Hypothermia Activates Adipose Tissue to Promote Malignant Lung Cancer ProgressionReport as inadecuate




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Microenvironment has been increasingly recognized as a critical regulator of cancer progression. In this study, we identified early changes in the microenvironment that contribute to malignant progression. Exposure of human bronchial epithelial cells BEAS-2B to methylnitrosourea MNU caused a reduction in cell toxicity and an increase in clonogenic capacity when the temperature was lowered from 37°C to 28°C. Hypothermia-incubated adipocyte media promoted proliferation in A549 cells. Although a hypothermic environment could increase urethane-induced tumor counts and Lewis lung cancer LLC metastasis in lungs of three breeds of mice, an increase in tumor size could be discerned only in obese mice housed in hypothermia. Similarly, coinjections using differentiated adipocytes and A549 cells promoted tumor development in athymic nude mice when adipocytes were cultured at 28°C. Conversely, fat removal suppressed tumor growth in obese C57BL-6 mice inoculated with LLC cells. Further studies show hypothermia promotes a MNU-induced epithelial-mesenchymal transition EMT and protects the tumor cell against immune control by TGF-β1 upregulation. We also found that activated adipocytes trigger tumor cell proliferation by increasing either TNF-α or VEGF levels. These results suggest that hypothermia activates adipocytes to stimulate tumor boost and play critical determinant roles in malignant progression.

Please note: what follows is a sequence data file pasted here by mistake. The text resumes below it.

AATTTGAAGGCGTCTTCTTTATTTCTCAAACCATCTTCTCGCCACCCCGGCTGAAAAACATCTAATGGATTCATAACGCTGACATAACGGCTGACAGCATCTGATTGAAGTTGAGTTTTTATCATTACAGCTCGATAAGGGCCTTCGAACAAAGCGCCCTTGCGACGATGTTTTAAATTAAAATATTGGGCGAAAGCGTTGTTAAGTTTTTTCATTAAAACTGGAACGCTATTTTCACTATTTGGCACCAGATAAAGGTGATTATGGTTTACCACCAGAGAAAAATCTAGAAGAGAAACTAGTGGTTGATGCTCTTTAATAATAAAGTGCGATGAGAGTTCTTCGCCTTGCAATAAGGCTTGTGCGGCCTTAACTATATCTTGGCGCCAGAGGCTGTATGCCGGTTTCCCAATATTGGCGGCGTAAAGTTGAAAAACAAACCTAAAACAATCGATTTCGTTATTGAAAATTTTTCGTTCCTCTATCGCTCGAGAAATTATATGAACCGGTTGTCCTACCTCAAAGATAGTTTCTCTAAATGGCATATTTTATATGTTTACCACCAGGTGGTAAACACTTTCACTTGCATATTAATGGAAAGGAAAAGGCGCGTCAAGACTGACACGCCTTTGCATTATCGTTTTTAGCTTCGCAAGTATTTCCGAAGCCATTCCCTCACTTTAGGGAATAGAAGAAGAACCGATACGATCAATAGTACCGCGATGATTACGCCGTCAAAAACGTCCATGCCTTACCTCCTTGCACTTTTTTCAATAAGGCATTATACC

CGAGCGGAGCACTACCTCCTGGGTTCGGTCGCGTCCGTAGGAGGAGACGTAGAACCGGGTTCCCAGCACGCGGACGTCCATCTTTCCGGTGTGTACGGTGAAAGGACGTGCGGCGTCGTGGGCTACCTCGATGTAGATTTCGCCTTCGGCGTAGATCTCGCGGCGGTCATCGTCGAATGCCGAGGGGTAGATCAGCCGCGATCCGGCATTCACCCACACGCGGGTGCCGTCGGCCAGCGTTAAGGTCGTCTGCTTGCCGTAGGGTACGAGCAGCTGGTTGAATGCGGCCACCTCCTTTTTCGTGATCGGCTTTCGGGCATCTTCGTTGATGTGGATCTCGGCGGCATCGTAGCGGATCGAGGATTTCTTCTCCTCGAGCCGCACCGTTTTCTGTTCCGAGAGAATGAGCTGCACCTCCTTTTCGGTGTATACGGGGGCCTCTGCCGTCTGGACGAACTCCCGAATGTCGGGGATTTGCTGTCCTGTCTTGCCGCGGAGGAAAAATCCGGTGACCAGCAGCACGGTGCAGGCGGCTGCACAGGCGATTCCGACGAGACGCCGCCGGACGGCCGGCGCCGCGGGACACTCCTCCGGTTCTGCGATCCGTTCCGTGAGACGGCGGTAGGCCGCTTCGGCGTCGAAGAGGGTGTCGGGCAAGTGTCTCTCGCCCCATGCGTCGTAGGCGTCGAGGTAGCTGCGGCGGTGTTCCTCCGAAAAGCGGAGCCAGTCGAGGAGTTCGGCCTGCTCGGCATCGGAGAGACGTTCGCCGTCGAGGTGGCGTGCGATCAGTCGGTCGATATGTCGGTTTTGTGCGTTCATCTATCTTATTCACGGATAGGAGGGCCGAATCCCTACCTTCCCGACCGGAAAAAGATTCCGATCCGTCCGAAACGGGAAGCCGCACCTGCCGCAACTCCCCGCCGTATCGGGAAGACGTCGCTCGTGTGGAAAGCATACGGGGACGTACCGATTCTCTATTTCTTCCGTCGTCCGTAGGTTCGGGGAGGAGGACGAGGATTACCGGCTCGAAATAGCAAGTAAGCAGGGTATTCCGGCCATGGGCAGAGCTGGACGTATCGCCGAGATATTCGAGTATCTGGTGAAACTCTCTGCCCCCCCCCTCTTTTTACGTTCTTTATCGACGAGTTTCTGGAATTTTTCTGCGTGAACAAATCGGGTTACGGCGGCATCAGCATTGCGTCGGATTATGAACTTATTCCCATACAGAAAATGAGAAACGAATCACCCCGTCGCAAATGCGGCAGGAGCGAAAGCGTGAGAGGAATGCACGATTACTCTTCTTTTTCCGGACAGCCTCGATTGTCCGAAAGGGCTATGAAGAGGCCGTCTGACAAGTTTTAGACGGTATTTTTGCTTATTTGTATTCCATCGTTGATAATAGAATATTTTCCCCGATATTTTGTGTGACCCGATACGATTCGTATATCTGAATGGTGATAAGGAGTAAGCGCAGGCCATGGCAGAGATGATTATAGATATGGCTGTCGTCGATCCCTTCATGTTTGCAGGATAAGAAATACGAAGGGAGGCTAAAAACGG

Author: Gangjun Du , Bei Zhao , Yaping Zhang, Ting Sun, Weijie Liu, Jiahuan Li, Yinghui Liu, Yingying Wang, Hong Li, Xidong Hou

Source: http://plos.srce.hr/



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